They go from corny to commonplace and really add to the game as you play it. Literally, it felt like I was playing a cartoon version of Mega Man… and that’s a good thing!
The boards are colorful, well-detailed, and most of all, they found several ways to bridge tradition with new creative direction.
Now the bad news: the folks at Capcom haven’t lost their sense of dickery: this game is as hard as any of them! They included some midway checkpoints and all of the usual items are there to help: Rush, extra energy tanks, charge beam, sliding, and other non-boss weapon upgrades are just a part of the overall package.
With how many of the Mega Man games were made, this one felt like a true successor to their 16-bit brothers and more so an upgrade to the entire series heading into 3-D polygon era of gaming.
I highly recommend it, even if the other Mega Mans gave you grief!
Mega Man X
Continuing on my quest to conquer every Mega Man game, the offshoot series of Mega Man X is next. It’s basically Mega Man but not in the same timeline/storyline. Dr. Light and Dr. Wily have been replaced with similar characters Dr. Cain and Sigma. Mega Man has been swapped with “X” and has a new pal named Zero and the robot masters are now known as “Maverick Hunters”.
Otherwise, it’s all the same stuff with a fresh coat of upgraded 16-bit SNES graphics and a few more goodies, such as the ability to charge the mega buster, a dash feature, and the ability to scale or slide down walls.
Those latter features made the game incredibly enjoyable, but man does Capcom return to their roots of making these games HARD. This wasn’t the worst difficulty, but it was up there in the series.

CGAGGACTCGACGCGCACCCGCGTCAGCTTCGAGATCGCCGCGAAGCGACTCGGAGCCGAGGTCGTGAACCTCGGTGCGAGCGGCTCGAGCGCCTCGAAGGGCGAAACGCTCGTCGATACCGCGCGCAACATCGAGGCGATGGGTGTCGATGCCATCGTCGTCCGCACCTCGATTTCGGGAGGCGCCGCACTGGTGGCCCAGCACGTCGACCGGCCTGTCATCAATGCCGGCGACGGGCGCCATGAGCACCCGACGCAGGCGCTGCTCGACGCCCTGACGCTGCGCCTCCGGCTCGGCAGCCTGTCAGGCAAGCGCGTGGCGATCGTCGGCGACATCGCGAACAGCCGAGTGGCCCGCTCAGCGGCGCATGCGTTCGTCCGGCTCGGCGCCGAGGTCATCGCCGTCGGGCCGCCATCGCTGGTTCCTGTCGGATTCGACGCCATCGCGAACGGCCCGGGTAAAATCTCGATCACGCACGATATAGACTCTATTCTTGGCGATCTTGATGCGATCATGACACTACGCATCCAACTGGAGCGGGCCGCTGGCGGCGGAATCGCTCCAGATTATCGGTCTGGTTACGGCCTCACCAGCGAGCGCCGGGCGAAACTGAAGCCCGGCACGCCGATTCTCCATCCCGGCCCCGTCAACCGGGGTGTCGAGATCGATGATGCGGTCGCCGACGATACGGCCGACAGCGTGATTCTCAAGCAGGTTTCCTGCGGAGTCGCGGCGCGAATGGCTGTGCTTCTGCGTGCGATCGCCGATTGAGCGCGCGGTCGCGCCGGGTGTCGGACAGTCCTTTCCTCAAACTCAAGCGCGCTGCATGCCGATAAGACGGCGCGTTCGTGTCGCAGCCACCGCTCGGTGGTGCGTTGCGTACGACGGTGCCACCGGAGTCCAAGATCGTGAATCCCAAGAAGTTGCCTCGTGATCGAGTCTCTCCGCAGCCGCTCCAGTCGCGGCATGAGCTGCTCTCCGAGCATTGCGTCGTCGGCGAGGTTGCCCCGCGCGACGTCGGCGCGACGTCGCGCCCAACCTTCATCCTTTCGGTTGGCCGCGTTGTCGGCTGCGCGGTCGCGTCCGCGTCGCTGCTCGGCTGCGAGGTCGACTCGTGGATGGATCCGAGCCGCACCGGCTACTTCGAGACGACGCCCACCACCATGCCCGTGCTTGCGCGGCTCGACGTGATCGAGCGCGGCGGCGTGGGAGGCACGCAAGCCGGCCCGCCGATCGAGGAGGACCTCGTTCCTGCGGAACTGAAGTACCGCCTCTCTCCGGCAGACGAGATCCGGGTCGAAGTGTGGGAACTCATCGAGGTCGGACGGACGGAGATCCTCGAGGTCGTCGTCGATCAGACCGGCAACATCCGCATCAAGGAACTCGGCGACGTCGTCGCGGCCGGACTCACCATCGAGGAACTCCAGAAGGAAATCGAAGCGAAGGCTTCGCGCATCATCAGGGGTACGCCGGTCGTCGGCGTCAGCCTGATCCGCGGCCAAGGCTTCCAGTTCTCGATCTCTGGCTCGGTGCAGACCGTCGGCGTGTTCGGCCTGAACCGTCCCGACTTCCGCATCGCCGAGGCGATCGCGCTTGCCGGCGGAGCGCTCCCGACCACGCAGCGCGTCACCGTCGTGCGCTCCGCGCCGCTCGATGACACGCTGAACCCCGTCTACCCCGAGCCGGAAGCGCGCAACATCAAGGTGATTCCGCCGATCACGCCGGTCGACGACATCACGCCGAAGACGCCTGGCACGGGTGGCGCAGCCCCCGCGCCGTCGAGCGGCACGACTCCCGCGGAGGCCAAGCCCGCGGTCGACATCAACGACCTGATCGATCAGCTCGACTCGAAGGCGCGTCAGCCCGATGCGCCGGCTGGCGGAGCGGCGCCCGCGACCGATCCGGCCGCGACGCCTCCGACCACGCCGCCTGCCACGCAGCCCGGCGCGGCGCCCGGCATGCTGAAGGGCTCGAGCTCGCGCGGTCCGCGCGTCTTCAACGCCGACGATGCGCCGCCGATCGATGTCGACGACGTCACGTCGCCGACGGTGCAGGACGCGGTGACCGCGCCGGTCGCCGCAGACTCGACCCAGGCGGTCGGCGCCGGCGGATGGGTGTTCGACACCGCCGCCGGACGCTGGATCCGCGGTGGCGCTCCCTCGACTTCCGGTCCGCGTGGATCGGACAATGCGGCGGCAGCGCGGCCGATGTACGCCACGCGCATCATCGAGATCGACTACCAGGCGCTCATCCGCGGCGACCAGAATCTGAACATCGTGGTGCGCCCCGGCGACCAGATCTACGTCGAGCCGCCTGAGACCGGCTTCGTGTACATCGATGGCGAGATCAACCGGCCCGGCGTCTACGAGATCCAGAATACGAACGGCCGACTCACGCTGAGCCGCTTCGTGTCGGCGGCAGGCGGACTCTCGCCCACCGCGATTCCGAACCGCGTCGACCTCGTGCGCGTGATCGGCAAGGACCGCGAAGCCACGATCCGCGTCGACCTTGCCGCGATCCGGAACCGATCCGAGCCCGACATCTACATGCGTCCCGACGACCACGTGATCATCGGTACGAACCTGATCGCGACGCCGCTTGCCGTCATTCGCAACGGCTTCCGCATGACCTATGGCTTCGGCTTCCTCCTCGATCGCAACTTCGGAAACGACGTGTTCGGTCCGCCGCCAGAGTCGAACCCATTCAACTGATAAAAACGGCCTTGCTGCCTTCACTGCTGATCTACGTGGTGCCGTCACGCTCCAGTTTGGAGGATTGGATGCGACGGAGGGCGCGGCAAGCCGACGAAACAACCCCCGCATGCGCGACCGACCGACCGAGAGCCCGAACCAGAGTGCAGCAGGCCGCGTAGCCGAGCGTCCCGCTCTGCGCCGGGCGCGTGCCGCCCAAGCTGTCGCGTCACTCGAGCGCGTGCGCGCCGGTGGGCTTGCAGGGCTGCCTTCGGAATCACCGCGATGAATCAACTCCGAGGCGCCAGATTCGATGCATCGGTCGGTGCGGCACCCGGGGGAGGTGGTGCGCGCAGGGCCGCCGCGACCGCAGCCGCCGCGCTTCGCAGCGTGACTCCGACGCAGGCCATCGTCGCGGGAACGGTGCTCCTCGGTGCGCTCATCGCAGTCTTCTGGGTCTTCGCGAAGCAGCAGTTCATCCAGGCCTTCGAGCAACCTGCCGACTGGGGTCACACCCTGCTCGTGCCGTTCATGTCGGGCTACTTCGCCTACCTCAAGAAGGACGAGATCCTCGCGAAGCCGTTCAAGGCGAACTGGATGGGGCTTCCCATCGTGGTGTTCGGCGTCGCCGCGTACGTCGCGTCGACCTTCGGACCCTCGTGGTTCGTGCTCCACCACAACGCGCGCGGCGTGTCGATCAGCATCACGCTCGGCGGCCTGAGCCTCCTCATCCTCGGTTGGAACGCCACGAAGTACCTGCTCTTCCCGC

Luckily the weapon upgrades are actually worth a flip (more on that as I post sequels!) The music is a joy and the controls are tight, which adds to part of the difficulty, but what’s new, right? We are talking Mega Man.
Overall this is a game I highly recommend, maybe more than most in the series. While it follows the same proven formula, the fresh coat of paint and the upgrade into the 16-bit world, are more than enough to lend this game “cult classic” credibility.
PS – I still contend that Sega and Capcom were in a battle of one-upmanship between Sonic the Hedgehog and Mega Man. There are far too many similarities between the two series to disregard! (This game features a level not much unlike the Wing Fortress Zone in Sonic 2!)
Mega Man 7
I often say I’m surprised by games at the least likely of moments.
Thus, is the case with Mega Man 7, the first true sequel of the Mega Man series of games on the Super Nintendo.
While it’s true that the Mega Man X games came out first on the SNES, “7” is a true successor of the NES line of games of which there were six, and five other Game Boy titles which shared similarities with their bigger brother.
The X series took the Mega Man stories in a different direction whereas “7” brought us back to the formula we were used too… or, yeah, it’s almost the same. The difference I believe is just being tied to the same ol’ Dr. Wily, who may as well be called Dr. Wile E., after the Looney Tunes character Wile E. Coyote, as neither can ever defeat their nemesis in the end.
The major wow factor of this game, especially when compared with the early SNES “X” titles, is that the graphics and sound would lead you to believe that this was not an SNES title: in this era of retro gaming remakes, you could’ve sworn this was a reboot of the series made in the present day.